Viewpoints: Politics Distorting Views Of The Health System; U.S. Is More Efficient Than Most People Think
Los Angeles Times: Healthcare Reform Is About Lives, Not Just Politics
If health insurers can keep denying coverage to anyone, millions of Americans could be left to fend for themselves in a system that openly discriminates against the sick and leaves many destitute (David Lazarus, 4/13).
Chicago Tribune: When Is Judicial Activism Appropriate?
The Supreme Court's consideration of the constitutionality of the Patient Protection and Affordable Care Act has renewed debate about judicial activism versus judicial restraint. Liberals have warned that a U.S. Supreme Court decision invalidating this act would represent unwarranted judicial activism. In response, conservatives have accused liberals of hypocrisy. After all, if liberals celebrated the judicial activism of the Warren court, why should they decry the judicial activism of the Roberts court? (Geoffrey R. Stone, 4/13).
The Washington Post: Waiting For Mental Health Parity
Every day across the United States, families struggle with the challenges of mental illness or substance abuse. The 68 million Americans with these issues include people of all income levels, all races and all political affiliations. Mental illness does not discriminate (Pete Domenici and Gordon H. Smith, 4/12).
The Wall Street Journal: Cancer Care Grand Rounds
A persistent health-care myth is that the U.S. system is uniquely wasteful versus the European countries that spend far less per patient as a result of tight government control. Only the establishment experts who spread this myth will be surprised, but new research shows American patients are often getting more value—better outcomes and longer lives—in return for those extra dollars (4/12).
Boston Globe: How Human Nature Drives Up Health Costs
Imagine you are at a dinner party. The conversation turns to medical ailments. Joe says his orthopedist ordered an MRI on his sore back and reassured him that nothing terrible was wrong. Fred says that he also has a sore back, but his doctor told him that he didn't need an MRI and recommended he take it easy. Fred says he will go see Joe's orthopedist. Last week's recommendations by nine medical organizations to rein in medical testing by "choosing wisely’" would help bring down the costs of health care. But is choosing wisely in our blood? (Lisa Rosenbaum, 4/13).
Reuters: Romney Should Be Proud Of Massachusetts Health Law
It's been six years since Mitt Romney signed the Massachusetts healthcare reform law. That law was a framework for change, a values statement about what we believe in Massachusetts: that health is a public good and that everyone deserves access to affordable, high-quality healthcare. Six years after its passage, our experiment in universal healthcare is working, expanding coverage while helping to control costs. Mitt Romney should be proud of the law he signed. As the one responsible for implementing it, I know I am (Massachusetts Gov. Deval Patrick, 4/12).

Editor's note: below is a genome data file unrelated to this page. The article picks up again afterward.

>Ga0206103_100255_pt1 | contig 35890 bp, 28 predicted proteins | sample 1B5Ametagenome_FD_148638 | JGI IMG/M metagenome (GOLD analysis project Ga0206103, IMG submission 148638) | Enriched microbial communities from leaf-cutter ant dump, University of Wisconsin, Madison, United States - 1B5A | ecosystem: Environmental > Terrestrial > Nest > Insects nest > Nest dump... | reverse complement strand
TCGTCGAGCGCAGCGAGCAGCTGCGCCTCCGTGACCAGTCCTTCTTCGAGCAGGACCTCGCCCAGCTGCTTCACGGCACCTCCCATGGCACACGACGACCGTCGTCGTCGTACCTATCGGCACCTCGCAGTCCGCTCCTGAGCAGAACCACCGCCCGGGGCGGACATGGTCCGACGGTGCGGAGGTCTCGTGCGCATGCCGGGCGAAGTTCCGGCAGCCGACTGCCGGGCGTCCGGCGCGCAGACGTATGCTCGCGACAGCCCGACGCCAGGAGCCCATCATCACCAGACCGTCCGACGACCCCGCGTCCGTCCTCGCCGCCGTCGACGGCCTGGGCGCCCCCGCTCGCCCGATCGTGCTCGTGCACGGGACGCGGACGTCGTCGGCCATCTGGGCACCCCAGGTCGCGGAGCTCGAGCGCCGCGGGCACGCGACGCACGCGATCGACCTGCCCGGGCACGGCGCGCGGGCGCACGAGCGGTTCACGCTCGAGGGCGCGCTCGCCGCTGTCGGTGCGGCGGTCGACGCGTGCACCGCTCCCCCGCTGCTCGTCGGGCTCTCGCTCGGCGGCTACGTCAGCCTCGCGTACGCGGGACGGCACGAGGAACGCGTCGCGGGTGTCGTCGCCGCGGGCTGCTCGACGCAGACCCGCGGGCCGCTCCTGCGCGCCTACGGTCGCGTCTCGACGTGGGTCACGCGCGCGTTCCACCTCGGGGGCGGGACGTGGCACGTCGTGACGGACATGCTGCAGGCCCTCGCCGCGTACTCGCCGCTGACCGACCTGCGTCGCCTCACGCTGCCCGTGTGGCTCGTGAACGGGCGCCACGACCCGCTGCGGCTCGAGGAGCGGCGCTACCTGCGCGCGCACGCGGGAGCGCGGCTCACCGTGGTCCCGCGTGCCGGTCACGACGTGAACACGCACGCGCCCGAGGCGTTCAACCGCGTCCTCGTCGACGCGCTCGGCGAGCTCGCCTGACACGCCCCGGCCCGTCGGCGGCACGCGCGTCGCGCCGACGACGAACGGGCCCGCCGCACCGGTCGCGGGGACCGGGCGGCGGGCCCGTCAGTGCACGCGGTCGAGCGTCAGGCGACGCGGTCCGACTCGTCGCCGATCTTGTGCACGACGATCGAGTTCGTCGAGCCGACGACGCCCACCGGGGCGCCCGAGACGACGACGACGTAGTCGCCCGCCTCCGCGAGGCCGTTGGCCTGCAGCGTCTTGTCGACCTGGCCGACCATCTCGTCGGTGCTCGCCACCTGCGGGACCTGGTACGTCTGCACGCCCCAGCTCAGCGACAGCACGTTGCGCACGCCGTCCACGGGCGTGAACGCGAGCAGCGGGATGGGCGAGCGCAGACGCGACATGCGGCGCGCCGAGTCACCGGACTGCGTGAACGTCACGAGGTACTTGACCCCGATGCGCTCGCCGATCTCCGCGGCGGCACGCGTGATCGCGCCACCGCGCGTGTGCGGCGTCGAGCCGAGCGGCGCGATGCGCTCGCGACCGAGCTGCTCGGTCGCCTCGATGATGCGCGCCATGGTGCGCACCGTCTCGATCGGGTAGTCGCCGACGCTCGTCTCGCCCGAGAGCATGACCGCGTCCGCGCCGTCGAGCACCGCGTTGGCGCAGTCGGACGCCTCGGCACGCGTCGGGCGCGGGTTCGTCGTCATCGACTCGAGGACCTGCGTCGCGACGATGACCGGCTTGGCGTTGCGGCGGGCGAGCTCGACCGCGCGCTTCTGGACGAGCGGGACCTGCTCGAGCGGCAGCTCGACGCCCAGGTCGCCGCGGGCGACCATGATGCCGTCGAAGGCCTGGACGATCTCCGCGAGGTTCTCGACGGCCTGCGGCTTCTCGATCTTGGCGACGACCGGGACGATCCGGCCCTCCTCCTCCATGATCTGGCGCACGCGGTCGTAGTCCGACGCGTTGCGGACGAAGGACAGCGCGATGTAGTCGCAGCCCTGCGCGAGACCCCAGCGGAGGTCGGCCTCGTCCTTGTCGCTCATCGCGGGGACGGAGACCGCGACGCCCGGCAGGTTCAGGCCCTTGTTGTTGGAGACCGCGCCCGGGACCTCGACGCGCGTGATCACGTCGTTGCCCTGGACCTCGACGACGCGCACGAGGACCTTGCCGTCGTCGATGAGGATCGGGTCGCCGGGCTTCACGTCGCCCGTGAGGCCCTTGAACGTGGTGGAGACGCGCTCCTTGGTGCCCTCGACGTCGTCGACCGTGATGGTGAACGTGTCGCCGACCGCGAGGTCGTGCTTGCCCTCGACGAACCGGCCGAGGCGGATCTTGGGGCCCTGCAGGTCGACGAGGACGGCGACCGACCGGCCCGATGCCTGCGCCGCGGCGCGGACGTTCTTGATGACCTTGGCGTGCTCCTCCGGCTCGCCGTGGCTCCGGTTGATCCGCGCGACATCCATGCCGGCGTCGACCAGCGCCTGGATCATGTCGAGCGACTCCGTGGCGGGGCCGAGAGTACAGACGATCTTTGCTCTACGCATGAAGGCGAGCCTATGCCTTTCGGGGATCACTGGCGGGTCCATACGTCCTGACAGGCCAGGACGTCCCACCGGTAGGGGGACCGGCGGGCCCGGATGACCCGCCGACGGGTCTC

Kaiser Health News: Different Takes: How Massachusetts Can Control Health Care Costs
It's been six years since Massachusetts put in place its own sweeping set of health reforms designed to expand access to health care. Today, more than 98 percent of residents are covered. Now public officials and the major stakeholders are debating the best ways to control rising health care costs and insurance premiums. Kaiser Health News asked Gov. Deval Patrick, Massachusetts Hospital Association President Lynn Nichols, Massachusetts' Health Care For All's Paul Williams and Massachusetts Medical Society's Lynda Young about their views on what's been accomplished so far and their take on how the state might tackle this next wave of policy challenges (4/12).
The New England Journal of Medicine: Controlling Health Care Spending — The Massachusetts Experiment
As debate rages on about implementation of the Affordable Care Act (ACA), national attention is once again focused on Massachusetts, which instituted a similar comprehensive health care reform package in 2006. After expanding health insurance coverage to almost 98% of the state population, Massachusetts is now struggling to control increasing health care costs that threaten the continued viability of its reforms. This second phase of health care reform presents entirely new challenges. Whereas expanding coverage has popular appeal, cost control does not (Zirui Song and Dr. Bruce E. Landon, 4/12).
Milwaukee Journal Sentinel: The Value Of Mammograms
(R)esearchers reported that 15% to 25% of breast cancers found on mammograms would not have caused a problem during the patient's lifetime; thus, early diagnosis led to those patients being treated with possibly unnecessary surgery, radiation therapy and chemotherapy. ... I am concerned that asking radiologists to raise their threshold for recommending biopsies will lead to an increase in stage at the time of initial diagnosis. ... I agree with the recent article's tenet that we may be identifying cancer in individuals who otherwise would live their lives completely unaware of their disease. However, of the 40,000 breast cancer cases analyzed in the study, 38,000 needed some form of treatment (Dr. Jodi Brehm, 4/12).